Saturday, October 08, 2005

Links to avian influenza sites

These last months the press has been bombarding us with news concerning a bird flu that can sometimes infect humans. Lately the tone has become more alarmist. Is there a pandemic looming? What will cause it?

This bird flu virus is currently spreading among bird populations. Sometimes it can infect humans, and when it does the mortality rate is of 55%. That is pretty bad if your job involves some kind of contact with chickens because currently you can only catch it from them. However, if the virus becomes able to travel from human to human, that is all you are going to see in the news for a long time to come.

There are two ways that this situation can come about. First, a human virus could acquire the deadly characteristics of the avian virus. This requires both viruses to be in the same host at the same time. In the second scenario, you have the virus mutating. I quote the following part from this sobering article:

...Unfortunately, scientists have never had the opportunity to use modern methods to study the emergence of a pandemic strain. Our understanding of how the human influenza virus incorporates avian elements is, as a consequence, very limited. Predictions that the current behaviour of the H5N1 avian virus is indicative of a growing pandemic threat are really just speculation.

There are really two quite distinct scenarios being promoted. Davis, along with many scientists, makes no real effort to distinguish between them. The first is the antigenic drift scenario described above. It is plausible, if poorly understood.

The second is the mutation scenario. This is the stuff of science fiction. It predicts the direct conversion of the H5N1 avian virus into, in effect, a human virus. The emergence of a brand-new virulent and highly infectious human virus is theoretically possible, but fortunately, as history teaches us, vanishingly rare. We have to look back to the sixth-century plague of Justinian, if not earlier, for a precedent. Predictions that we are now on the brink of such a rare biological event speak more to hubris than to good science.

It is of course very reassuring after one is done reading the article: it is not pessimistic. Even if such an epidemic takes place, people in many countries are better prepared than in previous pandemics (although I have many doubts about general practitioners in the Netherlands. I will leave that to another post). Yet his assessment of the second scenario has rebuked by some recent work.

As unbelievable as it sounds, scientists have managed to recreate the virus from the 1918 Spanish influenza epidemic using tissue from a frozen body exhumed in Alaska. They showed that this strain is particularly virulent:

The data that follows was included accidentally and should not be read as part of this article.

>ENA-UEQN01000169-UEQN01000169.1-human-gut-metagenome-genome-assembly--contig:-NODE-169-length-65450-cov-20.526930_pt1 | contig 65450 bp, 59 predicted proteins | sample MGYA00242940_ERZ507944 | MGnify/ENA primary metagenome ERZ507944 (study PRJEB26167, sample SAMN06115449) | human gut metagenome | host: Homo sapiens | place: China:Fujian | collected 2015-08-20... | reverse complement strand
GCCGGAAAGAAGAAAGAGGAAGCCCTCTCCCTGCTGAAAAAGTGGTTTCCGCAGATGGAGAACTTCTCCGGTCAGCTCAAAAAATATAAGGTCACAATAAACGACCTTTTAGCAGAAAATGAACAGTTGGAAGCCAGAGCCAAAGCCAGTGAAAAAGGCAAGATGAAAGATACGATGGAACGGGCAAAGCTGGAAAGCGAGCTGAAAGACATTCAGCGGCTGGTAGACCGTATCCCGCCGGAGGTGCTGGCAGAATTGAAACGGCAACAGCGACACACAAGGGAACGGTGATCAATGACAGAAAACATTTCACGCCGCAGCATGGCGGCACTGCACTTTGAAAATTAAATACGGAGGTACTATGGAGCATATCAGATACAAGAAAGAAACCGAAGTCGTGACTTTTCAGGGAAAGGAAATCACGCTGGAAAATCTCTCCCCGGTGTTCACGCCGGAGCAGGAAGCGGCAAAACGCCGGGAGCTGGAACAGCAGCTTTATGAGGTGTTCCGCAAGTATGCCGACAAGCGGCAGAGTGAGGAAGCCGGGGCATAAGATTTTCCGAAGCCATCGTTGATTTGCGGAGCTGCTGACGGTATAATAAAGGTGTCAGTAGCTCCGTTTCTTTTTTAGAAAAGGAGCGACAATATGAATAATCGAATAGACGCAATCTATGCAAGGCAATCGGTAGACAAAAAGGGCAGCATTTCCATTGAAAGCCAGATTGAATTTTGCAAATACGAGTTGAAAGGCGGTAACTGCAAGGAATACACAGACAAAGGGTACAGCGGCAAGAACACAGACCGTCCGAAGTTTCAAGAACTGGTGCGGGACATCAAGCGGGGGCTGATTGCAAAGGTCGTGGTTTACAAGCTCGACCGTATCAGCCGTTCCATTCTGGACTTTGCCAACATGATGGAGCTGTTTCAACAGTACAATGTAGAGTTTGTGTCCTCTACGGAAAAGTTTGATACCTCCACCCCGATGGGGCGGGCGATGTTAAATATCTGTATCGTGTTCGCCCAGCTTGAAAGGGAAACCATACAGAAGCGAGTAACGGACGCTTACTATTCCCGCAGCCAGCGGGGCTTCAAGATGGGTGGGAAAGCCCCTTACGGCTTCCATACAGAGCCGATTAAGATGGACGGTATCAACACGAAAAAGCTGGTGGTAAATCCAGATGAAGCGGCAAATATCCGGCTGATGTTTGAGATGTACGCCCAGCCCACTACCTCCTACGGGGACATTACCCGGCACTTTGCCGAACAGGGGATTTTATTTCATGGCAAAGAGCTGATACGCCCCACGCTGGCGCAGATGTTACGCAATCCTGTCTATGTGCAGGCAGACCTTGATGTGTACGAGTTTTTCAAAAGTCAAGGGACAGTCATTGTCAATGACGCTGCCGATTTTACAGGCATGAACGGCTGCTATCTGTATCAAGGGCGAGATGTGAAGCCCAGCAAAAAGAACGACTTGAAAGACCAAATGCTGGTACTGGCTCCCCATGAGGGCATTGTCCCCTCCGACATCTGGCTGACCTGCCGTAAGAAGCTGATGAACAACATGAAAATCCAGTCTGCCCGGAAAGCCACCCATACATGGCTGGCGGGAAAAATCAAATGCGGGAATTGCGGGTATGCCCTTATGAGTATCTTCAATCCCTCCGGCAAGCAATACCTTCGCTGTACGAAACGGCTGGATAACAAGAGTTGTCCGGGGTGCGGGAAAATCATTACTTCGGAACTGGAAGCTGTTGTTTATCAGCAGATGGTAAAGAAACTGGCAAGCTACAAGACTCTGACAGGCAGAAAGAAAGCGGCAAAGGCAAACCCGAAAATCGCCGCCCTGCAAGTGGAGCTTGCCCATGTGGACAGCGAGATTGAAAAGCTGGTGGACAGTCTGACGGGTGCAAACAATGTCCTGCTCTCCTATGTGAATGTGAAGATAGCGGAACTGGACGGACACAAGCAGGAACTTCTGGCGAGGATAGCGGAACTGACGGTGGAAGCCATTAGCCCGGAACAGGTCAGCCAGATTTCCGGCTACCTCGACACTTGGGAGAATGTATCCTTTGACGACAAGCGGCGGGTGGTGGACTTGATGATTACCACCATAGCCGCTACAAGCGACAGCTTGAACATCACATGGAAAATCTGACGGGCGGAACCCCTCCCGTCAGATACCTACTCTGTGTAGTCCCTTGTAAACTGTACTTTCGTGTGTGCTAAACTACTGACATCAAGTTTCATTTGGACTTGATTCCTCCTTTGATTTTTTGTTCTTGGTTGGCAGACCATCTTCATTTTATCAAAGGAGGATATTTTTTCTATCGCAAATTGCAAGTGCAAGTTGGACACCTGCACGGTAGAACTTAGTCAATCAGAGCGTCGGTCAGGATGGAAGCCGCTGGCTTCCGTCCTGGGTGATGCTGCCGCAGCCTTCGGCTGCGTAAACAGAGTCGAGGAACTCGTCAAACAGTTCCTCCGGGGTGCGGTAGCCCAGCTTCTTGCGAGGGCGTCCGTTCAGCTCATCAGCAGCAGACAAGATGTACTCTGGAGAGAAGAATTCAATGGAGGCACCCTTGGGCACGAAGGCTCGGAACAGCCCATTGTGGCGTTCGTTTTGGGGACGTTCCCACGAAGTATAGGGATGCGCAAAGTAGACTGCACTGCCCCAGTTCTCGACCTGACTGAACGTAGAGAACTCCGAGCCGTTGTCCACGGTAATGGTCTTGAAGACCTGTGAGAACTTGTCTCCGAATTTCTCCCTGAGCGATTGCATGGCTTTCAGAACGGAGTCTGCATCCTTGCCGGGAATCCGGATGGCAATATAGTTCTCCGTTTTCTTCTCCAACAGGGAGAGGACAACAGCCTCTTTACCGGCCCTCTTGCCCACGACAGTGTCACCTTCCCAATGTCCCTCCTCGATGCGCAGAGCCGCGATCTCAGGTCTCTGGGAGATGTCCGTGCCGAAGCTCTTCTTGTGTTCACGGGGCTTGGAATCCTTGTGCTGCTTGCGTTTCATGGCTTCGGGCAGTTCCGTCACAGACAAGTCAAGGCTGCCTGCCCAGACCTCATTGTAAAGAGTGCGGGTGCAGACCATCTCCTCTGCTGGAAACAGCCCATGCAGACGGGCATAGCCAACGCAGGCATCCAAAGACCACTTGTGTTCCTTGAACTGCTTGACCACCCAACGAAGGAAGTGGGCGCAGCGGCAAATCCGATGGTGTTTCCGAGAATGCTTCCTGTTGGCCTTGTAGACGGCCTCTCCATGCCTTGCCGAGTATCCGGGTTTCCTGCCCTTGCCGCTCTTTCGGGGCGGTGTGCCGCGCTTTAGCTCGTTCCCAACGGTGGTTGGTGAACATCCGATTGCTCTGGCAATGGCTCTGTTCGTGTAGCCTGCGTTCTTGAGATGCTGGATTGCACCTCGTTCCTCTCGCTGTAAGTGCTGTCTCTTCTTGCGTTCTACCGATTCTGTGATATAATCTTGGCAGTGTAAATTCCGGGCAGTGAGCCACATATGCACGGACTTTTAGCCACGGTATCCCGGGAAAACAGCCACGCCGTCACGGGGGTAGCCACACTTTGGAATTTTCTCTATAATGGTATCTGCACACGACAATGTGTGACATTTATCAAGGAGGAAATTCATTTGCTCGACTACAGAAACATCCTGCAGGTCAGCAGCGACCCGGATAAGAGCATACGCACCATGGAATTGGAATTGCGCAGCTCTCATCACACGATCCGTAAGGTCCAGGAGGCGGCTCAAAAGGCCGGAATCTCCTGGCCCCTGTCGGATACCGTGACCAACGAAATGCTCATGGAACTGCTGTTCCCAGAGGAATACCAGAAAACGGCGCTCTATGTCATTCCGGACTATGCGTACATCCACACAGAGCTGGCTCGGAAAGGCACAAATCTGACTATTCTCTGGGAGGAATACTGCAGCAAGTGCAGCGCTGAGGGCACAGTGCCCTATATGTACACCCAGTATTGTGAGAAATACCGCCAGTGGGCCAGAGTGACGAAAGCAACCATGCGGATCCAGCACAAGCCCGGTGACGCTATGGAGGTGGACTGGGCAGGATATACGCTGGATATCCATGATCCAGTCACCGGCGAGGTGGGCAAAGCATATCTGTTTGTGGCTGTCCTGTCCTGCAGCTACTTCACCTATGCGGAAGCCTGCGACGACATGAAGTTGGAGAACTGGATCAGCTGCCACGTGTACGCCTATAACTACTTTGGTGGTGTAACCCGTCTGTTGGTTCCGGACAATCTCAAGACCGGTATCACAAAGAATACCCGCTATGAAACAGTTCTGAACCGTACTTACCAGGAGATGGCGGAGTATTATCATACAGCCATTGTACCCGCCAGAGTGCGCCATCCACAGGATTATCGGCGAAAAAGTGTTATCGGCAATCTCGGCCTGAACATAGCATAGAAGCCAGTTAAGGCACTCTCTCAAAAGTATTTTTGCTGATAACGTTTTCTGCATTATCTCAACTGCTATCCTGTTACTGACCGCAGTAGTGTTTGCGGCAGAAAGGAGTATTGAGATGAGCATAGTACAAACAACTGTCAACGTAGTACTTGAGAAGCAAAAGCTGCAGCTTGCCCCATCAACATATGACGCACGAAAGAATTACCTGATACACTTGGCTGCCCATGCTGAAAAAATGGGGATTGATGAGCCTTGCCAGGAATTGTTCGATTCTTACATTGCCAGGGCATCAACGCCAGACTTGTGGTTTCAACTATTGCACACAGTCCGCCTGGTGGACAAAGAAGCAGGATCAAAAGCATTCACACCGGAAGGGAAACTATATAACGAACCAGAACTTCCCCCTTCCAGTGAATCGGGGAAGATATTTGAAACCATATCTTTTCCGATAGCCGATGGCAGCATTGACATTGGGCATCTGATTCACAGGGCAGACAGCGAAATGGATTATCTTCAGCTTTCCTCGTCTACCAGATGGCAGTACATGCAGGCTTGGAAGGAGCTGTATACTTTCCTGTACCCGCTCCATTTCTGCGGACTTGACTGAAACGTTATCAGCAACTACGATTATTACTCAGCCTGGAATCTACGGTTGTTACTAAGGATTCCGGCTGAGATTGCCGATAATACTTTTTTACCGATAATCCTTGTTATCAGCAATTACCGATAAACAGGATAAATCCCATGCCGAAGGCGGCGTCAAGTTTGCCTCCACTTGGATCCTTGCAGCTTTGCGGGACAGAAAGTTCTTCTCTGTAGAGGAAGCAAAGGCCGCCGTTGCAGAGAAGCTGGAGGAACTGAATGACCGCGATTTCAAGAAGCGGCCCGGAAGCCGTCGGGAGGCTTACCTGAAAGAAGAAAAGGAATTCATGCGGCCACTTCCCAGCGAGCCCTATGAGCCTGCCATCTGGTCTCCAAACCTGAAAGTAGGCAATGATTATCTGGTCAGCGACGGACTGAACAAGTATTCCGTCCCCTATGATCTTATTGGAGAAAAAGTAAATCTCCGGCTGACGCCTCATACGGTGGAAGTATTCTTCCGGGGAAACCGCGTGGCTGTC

In the Science article, Terrence M. Tumpey and colleagues report that they generated a flu virus bearing all eight gene segments of the 1918 virus in order to study what made it so virulent. They exposed groups of mice to that virus and to other viruses in which some of the 1918 virus's genes were replaced by genes from recent flu viruses.

The 1918 virus turned out to be extremely virulent. Mice infected with it died in as little as 3 days, and mice that survived as long as 4 days had 39,000 times as many virus particles in their lungs as did mice infected with a control flu virus, a Texas strain of H1N1 from 1991. All the mice infected with the 1918 virus died, while those exposed to the Texas strain survived. Further, the 1918 virus was at least 100 times as lethal as an engineered virus that contained five 1918 genes and three genes from the Texas H1N1 strain.

They did a related experiment on human lung tissue obtaining similar trends. Now, the characteristic that relates this 1918 virus with today's situation is:

In the other study, researchers at the Armed Forces Institute of Pathology (AFIP) report that the close resemblance of the 1918 virus to avian flu viruses suggests that the 1918 virus was an avian strain that managed to adapt to humans without first acquiring any genes from existing human flu viruses. Further, the researchers found that several of the same mutations that differentiated the 1918 virus from avian flu viruses are found in the H5N1 virus, which has killed more than 60 people in Asia. The report appears in Nature

This seems to support the possibility of scenario two.

I am trying to read a bit more to learn about it. If you want to do the same the Flu Wiki is a good place to start.


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